Book Review: For You! Modern Day Love Letters by John Arsenault
By Leah Pfenning
I was once hopelessly infatuated with a theatre critic in Seattle. We had a very on-and-mostly-off relationship, but on one of the rare “on” times, we were grabbing a drink and discussing a play we’d both seen that he had to write a review on. In sharing my own opinion of the show, I said something he plucked out as interesting and he said he was going to steal my comment for his write up on the play. I of course spent the next several days refreshing the theatre page of the editorial he worked for looking for my words in his. Alas, the review came out and he had indeed included my comment, verbatim. Swollen with pride, I waited the requisite day and half, and then took a screenshot and text it to him saying I was flattered. He also waited the very un-requisite 8 hours to text back, “4u”.
In John Arsenault’s latest book, For You! Modern Day Love Letters, the photographer uses roses as a metaphor for beauty and decay. The project started out as photographic love letters to Arsenault’s partner, now husband, Raf. The photographer would post photos he took of roses on his iphone to Instagram with only the caption “for you”. As the project evolved, the iphone was replaced with a 35mm digital camera. The work became a weekly ritual where Arsenault and Raf would venture out to the local farmers markets and Raf would pick the flowers for Arsenault to photograph that week.
Technically speaking, the photography is well done. There’s no question that Arsenault has an eye for photography and a knack for staging. But a photo series of roses claiming nods to Georgia O’Keefe is hardly surprising. The work lacks the timelessness of its subject and would have made a better home remaining on Instagram. Flowers are one of the most beautiful forms on earth. They deliver a visual, tactile and olfactory sensation, which is what makes them so wonderful to enjoy in person. As Romeo said, “a rose by any other name would smell as sweet”, but a rose by any picture taken of it will never smell like anything. Instead of using nature to create an idea or an emotion which nature has withheld, For You! withholds the romance and kinesthetic wonder which nature offers.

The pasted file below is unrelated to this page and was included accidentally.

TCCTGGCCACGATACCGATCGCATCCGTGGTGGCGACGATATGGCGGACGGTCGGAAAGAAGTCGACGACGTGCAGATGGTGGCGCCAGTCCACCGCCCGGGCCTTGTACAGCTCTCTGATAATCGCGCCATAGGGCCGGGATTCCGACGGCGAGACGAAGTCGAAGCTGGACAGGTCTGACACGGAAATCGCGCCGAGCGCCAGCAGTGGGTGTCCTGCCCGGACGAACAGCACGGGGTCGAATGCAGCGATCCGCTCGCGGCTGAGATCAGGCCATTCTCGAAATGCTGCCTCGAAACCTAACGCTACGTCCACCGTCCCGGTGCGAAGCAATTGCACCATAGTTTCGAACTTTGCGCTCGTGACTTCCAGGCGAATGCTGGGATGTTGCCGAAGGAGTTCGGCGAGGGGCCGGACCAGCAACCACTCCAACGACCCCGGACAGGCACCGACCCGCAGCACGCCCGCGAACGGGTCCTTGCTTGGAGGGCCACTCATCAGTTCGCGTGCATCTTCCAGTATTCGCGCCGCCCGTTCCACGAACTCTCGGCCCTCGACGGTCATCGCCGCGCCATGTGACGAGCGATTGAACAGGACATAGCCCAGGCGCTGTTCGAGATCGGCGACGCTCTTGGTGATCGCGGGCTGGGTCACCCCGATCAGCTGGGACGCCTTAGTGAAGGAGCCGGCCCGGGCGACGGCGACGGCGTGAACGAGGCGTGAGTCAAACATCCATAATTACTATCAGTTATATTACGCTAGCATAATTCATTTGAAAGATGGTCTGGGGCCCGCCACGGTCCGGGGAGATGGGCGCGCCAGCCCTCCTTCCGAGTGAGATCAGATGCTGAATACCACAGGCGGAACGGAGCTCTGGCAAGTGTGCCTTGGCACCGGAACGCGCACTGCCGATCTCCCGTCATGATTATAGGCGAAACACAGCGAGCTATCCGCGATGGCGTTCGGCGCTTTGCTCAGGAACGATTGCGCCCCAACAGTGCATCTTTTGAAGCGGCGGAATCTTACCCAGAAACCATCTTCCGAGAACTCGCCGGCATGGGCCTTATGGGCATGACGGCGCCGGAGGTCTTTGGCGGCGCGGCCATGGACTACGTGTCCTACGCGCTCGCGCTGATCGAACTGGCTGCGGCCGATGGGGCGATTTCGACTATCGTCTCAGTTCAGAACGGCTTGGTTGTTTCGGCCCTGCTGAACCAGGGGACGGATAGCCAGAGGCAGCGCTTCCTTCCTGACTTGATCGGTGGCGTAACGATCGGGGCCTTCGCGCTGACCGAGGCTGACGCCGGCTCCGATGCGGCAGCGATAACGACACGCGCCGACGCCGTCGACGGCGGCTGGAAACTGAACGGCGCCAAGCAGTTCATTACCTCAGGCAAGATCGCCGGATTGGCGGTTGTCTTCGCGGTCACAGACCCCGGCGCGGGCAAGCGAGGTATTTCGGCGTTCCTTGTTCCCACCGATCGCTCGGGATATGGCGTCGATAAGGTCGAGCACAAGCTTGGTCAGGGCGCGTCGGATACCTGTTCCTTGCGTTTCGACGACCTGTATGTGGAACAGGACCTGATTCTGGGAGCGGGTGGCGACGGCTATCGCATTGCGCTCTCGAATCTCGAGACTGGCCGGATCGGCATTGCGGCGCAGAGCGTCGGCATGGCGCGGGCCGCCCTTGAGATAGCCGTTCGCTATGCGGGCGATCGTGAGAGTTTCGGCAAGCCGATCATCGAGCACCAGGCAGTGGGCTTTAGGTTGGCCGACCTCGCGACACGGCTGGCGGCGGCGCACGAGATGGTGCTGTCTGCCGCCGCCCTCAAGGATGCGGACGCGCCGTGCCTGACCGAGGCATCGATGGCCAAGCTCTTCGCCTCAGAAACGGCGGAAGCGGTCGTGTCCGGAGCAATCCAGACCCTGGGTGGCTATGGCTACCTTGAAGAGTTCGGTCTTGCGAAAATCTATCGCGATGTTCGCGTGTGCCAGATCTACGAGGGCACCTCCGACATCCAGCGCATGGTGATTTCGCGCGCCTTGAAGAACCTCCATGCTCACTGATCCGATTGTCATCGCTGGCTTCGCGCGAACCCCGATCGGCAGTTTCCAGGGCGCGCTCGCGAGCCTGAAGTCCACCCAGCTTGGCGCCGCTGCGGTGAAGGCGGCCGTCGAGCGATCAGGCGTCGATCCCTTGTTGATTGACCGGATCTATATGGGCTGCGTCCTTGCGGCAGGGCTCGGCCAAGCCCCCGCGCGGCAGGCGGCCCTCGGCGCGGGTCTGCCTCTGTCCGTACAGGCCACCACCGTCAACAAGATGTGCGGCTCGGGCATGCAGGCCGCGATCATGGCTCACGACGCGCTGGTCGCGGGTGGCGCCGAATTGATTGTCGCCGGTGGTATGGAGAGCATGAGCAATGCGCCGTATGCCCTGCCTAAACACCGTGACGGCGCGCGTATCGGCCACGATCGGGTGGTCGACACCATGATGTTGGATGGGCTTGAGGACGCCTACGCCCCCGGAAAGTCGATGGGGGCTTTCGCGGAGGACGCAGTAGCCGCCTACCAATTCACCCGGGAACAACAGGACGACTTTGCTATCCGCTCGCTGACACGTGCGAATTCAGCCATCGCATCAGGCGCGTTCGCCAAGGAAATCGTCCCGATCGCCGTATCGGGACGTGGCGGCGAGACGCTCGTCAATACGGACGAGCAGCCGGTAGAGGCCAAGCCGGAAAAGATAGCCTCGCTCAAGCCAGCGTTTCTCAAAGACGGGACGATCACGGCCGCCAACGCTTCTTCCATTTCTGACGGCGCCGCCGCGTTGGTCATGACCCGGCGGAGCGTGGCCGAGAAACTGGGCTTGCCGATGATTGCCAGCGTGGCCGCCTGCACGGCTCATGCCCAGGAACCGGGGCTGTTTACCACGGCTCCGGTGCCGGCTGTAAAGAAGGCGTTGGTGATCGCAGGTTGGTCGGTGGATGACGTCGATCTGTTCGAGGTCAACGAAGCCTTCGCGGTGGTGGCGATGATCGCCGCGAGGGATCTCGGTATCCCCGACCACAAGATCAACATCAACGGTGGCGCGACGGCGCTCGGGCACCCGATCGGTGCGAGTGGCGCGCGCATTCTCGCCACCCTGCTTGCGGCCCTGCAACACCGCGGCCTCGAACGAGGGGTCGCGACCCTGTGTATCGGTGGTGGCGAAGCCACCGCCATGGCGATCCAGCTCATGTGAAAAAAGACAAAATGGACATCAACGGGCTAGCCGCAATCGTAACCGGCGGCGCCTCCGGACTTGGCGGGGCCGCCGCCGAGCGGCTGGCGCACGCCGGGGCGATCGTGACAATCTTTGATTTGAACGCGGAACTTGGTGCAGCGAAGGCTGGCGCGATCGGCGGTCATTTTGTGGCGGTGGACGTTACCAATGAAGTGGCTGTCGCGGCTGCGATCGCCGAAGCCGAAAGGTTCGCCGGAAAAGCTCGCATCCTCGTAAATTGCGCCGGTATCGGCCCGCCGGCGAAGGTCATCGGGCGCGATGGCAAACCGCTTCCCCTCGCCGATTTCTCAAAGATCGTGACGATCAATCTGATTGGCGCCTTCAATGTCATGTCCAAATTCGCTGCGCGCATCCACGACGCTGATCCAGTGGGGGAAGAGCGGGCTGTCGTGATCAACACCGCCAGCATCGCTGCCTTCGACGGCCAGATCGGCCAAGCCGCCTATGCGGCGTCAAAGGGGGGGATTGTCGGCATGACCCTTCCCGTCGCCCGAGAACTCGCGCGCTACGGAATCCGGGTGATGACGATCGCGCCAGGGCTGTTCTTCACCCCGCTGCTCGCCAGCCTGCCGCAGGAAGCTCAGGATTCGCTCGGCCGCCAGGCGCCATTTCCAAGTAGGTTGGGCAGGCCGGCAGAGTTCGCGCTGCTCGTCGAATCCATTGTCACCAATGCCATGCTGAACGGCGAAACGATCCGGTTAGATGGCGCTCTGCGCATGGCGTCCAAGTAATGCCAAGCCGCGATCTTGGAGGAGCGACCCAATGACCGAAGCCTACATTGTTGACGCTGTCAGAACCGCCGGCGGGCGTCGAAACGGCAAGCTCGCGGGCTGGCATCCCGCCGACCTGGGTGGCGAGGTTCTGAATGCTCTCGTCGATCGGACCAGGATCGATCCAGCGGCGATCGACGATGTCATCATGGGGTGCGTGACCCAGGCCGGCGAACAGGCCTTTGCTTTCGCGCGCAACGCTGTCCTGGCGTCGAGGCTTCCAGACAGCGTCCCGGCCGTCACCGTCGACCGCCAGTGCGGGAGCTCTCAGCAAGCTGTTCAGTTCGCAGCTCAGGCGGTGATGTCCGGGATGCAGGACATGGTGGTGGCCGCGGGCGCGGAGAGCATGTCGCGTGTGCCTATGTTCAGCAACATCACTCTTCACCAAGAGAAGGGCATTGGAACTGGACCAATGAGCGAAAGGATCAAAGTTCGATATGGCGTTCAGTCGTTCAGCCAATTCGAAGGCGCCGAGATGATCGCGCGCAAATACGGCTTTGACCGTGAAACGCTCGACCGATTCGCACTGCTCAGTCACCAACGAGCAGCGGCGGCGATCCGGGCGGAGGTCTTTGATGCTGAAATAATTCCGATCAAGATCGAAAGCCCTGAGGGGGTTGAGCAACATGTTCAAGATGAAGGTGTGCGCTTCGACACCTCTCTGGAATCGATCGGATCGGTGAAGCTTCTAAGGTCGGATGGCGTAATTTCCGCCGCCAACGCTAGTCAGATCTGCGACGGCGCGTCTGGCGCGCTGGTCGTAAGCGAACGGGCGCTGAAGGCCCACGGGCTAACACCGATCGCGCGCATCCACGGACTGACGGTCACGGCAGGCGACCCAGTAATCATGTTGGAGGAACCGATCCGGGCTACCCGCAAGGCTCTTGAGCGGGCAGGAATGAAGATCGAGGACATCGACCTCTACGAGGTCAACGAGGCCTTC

In the book’s preface by Rock Hushka, deputy director and chief curator at the Tacoma Art Museum, Hushka discusses Arsenault’s love for beauty and shares a brief history of the cumulative symbology of roses (the biggest take away from the book might be Hushka’s explanation on the etymology of the term sub rosa). Houshka labors to ground For You! in a place of relevancy, making the connection between Arsenault’s rose images and contemporary romance with his conclusive statement: “His photographs allow us into… (the) admission of the difficulties and pain of our time”. In 2017, romance has been digitized for our convenience; roses are two-dimensional and love letters are “for you”. As Arsenault seeks to highlight the decay as beautiful, Hushka hints that the decay might be the medium itself.
I will give it to Arsenault: there is something incredibly modern about posting a photo of a flower as a romantic gesture. In this digital age we are woefully deprived of real connection. Everything is fleeting; whole relationships begin and end without anyone meeting in person. Arsenault claims, “My intention wasn’t to show ideal beauty or perfection, but rather show beauty through the imperfections”. To this end the artist finds some success, but taking a symbol of romance and beauty, flattening it into an image, and still calling it romantic and beautiful ceases to acknowledge what was lost in translation. What is lost is the thing itself. What is left is the thinginess of the thing, perhaps an accurate snapshot of modern romance.
Simplicity can be radically bold and extraordinarily vulnerable. A book of roses for you is exactly what it claims to be. For You! allows you to make of it what you will. Like a text that can be read into or taken at face value, its for you to decide.
For You! is available for purchase here.